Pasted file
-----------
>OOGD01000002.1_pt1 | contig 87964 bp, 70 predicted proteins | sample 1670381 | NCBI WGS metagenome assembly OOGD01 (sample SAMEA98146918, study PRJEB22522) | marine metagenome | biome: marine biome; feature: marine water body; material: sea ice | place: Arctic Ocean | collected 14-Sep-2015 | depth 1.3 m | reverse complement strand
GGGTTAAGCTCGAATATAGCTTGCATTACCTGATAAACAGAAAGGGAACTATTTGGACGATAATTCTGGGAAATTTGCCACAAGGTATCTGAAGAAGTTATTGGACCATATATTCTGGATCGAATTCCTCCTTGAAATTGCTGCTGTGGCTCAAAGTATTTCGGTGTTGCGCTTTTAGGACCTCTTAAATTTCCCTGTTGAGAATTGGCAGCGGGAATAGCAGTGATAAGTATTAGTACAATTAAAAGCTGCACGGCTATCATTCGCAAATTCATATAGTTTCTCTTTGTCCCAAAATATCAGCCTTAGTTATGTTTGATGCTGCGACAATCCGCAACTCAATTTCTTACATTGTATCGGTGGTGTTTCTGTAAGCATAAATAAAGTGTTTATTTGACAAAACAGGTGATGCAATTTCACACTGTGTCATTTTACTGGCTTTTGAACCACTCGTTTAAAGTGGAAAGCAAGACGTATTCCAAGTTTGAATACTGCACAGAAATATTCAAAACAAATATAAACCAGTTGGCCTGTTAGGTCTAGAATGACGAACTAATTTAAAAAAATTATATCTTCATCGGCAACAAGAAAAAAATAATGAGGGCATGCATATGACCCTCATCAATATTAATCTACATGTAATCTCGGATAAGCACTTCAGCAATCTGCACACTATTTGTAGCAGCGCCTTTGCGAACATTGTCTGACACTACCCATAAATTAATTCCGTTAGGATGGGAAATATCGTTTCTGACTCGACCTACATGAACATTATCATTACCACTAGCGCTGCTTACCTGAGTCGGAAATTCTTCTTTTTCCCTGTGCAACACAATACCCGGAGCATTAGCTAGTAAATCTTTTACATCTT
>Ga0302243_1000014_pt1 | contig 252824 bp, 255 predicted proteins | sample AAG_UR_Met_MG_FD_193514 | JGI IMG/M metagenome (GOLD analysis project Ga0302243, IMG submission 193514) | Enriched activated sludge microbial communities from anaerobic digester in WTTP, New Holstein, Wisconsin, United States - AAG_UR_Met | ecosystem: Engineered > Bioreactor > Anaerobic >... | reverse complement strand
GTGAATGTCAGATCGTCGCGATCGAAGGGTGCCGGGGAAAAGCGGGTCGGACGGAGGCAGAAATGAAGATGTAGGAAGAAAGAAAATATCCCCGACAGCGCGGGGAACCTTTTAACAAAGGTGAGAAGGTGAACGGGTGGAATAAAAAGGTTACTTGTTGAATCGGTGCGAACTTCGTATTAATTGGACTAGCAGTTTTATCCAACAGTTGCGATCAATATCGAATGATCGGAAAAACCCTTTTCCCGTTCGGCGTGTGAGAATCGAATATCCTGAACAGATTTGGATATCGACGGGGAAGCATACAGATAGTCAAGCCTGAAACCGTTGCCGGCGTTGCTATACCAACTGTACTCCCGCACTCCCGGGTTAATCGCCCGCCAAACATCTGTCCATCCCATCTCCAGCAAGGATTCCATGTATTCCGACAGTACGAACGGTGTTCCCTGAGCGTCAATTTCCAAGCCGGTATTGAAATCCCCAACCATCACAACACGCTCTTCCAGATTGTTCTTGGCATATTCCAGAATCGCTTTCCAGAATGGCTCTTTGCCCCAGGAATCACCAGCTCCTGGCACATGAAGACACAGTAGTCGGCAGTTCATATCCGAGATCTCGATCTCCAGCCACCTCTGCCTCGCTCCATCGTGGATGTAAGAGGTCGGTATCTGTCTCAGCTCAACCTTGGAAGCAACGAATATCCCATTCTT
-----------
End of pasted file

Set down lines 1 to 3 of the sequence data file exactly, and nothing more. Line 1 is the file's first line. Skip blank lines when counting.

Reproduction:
>OOGD01000002.1_pt1 | contig 87964 bp, 70 predicted proteins | sample 1670381 | NCBI WGS metagenome assembly OOGD01 (sample SAMEA98146918, study PRJEB22522) | marine metagenome | biome: marine biome; feature: marine water body; material: sea ice | place: Arctic Ocean | collected 14-Sep-2015 | depth 1.3 m | reverse complement strand
GGGTTAAGCTCGAATATAGCTTGCATTACCTGATAAACAGAAAGGGAACTATTTGGACGATAATTCTGGGAAATTTGCCACAAGGTATCTGAAGAAGTTATTGGACCATATATTCTGGATCGAATTCCTCCTTGAAATTGCTGCTGTGGCTCAAAGTATTTCGGTGTTGCGCTTTTAGGACCTCTTAAATTTCCCTGTTGAGAATTGGCAGCGGGAATAGCAGTGATAAGTATTAGTACAATTAAAAGCTGCACGGCTATCATTCGCAAATTCATATAGTTTCTCTTTGTCCCAAAATATCAGCCTTAGTTATGTTTGATGCTGCGACAATCCGCAACTCAATTTCTTACATTGTATCGGTGGTGTTTCTGTAAGCATAAATAAAGTGTTTATTTGACAAAACAGGTGATGCAATTTCACACTGTGTCATTTTACTGGCTTTTGAACCACTCGTTTAAAGTGGAAAGCAAGACGTATTCCAAGTTTGAATACTGCACAGAAATATTCAAAACAAATATAAACCAGTTGGCCTGTTAGGTCTAGAATGACGAACTAATTTAAAAAAATTATATCTTCATCGGCAACAAGAAAAAAATAATGAGGGCATGCATATGACCCTCATCAATATTAATCTACATGTAATCTCGGATAAGCACTTCAGCAATCTGCACACTATTTGTAGCAGCGCCTTTGCGAACATTGTCTGACACTACCCATAAATTAATTCCGTTAGGATGGGAAATATCGTTTCTGACTCGACCTACATGAACATTATCATTACCACTAGCGCTGCTTACCTGAGTCGGAAATTCTTCTTTTTCCCTGTGCAACACAATACCCGGAGCATTAGCTAGTAAATCTTTTACATCTT
>Ga0302243_1000014_pt1 | contig 252824 bp, 255 predicted proteins | sample AAG_UR_Met_MG_FD_193514 | JGI IMG/M metagenome (GOLD analysis project Ga0302243, IMG submission 193514) | Enriched activated sludge microbial communities from anaerobic digester in WTTP, New Holstein, Wisconsin, United States - AAG_UR_Met | ecosystem: Engineered > Bioreactor > Anaerobic >... | reverse complement strand